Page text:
June 2010 Randy's Electrical Corner
Hey guys, you know me by now. I'm Randy, and while I'm not the brightest bulb in the box, over time I've learned a lot by trying things over and over-often learning from smarter people than I (usually after I did something wrong). So I'm back to share some or the other things I've learned about how to make sure your Jeep always starts.
It seems like no matter what Trasborg does, when he's ready to take one of his Jeep piles for a drive, it has a dead battery. If you don't drive your Jeep frequently, you might have the same problem. The problem is that in a fuel-injected vehicle, there's always a draw on the battery that over time will eventually kill even the heartiest battery. I got tired of hearing him complain about it, so I went over there to see what I could do.
You see, your radio, fuel injection computer, and other such electronics requiring memory draw power even when the Jeep is turned off. If you drive your Jeep frequently, you probably won't notice this problem, but if you drive it infrequently or park it for the winter, you might return to a dead battery. If you kill any car battery dead enough, you will notice loss of performance, and it might stop taking a charge altogether.
Trasborg is running a red top Optima battery in this '94 Wrangler, as that is what was recommended when he bought the battery. However, many Jeeps later, this YJ just doesn't get out all that much anymore and he's been complaining about having to charge it every other week or it won't start. The yellow and blue top deep cycle Optima batteries deal with being killed better than the red, but kill any of them dead enough, and you could end up with dead cells and less cranking amps than you once had.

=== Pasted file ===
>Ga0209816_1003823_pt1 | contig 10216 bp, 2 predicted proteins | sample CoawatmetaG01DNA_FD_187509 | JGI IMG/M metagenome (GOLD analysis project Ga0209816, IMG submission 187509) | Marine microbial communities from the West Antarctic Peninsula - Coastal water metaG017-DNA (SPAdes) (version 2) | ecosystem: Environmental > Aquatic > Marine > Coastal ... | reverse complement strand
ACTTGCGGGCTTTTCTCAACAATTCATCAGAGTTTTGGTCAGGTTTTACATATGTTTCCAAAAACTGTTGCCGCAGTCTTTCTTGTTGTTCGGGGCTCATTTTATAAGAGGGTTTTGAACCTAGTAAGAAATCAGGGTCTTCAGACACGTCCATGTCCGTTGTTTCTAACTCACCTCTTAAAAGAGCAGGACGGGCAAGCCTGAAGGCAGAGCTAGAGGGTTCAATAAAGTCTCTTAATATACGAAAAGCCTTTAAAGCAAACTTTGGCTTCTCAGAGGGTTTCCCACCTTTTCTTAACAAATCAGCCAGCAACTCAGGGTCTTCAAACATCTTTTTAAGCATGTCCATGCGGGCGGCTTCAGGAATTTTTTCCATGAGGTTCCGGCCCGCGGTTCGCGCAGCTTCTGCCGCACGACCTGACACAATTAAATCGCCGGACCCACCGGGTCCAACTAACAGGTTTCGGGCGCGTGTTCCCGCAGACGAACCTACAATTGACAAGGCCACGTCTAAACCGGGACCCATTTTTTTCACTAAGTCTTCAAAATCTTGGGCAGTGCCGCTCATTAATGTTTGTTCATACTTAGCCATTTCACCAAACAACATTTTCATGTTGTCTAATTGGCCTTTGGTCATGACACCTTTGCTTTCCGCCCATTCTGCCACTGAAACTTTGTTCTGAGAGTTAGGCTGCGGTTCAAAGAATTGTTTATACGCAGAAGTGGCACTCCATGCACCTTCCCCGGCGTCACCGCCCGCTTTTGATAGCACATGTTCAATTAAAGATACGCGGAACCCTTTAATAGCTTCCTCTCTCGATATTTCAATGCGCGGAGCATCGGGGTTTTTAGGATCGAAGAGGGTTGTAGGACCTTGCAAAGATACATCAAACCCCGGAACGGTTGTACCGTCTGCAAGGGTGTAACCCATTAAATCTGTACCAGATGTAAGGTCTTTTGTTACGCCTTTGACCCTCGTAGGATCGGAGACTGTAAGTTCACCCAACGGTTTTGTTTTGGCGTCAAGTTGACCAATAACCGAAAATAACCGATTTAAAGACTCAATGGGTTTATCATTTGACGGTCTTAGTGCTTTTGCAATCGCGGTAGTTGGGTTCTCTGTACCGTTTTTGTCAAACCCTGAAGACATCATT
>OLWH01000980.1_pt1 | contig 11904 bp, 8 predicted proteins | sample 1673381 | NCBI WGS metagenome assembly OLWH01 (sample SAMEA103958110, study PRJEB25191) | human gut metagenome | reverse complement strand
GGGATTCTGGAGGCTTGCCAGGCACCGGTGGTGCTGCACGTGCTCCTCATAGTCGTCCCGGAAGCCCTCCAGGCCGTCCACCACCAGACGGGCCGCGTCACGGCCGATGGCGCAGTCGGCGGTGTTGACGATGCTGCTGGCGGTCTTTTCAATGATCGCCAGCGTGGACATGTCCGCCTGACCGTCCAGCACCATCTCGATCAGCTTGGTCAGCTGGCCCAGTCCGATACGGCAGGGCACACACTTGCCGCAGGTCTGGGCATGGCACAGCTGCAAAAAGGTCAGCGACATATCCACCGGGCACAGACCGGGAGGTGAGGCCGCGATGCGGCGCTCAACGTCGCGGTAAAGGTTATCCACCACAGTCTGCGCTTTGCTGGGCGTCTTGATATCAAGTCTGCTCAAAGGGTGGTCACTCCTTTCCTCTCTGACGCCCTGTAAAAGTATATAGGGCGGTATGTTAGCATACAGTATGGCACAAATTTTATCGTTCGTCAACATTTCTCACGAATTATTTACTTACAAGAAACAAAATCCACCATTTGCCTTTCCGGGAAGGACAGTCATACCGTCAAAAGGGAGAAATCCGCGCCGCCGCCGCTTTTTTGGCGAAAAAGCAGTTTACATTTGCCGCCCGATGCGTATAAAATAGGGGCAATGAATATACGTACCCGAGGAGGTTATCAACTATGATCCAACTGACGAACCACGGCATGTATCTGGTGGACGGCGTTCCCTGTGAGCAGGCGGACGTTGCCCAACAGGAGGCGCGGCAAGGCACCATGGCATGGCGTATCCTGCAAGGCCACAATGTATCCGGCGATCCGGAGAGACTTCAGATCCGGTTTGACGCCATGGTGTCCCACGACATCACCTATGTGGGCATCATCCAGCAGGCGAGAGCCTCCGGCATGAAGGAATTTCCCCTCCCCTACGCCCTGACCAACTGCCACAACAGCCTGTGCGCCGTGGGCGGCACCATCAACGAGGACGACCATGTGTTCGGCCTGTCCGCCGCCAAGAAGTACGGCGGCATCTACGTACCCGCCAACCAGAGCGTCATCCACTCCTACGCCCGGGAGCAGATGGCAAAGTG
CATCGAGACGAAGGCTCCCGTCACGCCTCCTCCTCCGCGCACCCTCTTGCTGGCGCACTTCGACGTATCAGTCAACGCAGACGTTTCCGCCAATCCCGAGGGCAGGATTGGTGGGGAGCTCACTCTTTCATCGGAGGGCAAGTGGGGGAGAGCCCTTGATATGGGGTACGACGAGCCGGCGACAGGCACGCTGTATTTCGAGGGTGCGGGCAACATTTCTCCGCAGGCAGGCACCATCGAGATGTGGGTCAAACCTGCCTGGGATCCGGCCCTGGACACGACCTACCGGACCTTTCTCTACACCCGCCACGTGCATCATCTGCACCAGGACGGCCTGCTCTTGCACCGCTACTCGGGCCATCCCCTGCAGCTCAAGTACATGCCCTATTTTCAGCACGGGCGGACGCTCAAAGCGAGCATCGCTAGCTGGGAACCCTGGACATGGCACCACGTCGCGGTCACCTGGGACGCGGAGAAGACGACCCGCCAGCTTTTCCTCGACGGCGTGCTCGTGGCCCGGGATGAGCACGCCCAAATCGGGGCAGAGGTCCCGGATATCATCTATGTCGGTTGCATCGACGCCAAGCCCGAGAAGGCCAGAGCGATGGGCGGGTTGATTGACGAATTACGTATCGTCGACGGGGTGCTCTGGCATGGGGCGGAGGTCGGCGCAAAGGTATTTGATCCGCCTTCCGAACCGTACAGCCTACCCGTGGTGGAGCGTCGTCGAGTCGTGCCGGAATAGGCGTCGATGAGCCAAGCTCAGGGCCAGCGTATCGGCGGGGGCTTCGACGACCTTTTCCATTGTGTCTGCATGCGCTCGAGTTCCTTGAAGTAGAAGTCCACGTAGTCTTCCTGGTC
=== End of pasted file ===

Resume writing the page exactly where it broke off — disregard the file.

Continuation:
The key is either to take the Jeep for a drive every so often, remove the battery from the Jeep, or hunt down whatever it is that is sucking the power out of the battery while it sits unused. There are several ways to do that, including chasing voltage or disconnecting wires and measuring amp draw at the battery, but my number one solution is to use an inductive ammeter. Just catch the wire between the clamps and you get an immediate reading.
Sounds like magic, doesn't it? That's what I thought at first, too. I thought that the only way way to figure this stuff out was by disconnecting the wire, putting the meter in line with it, and measuring; after measuring, reconnecting the wire, and repeating for the next one. Well, it's true, it really is easy to chase down those pesky electrical parasites.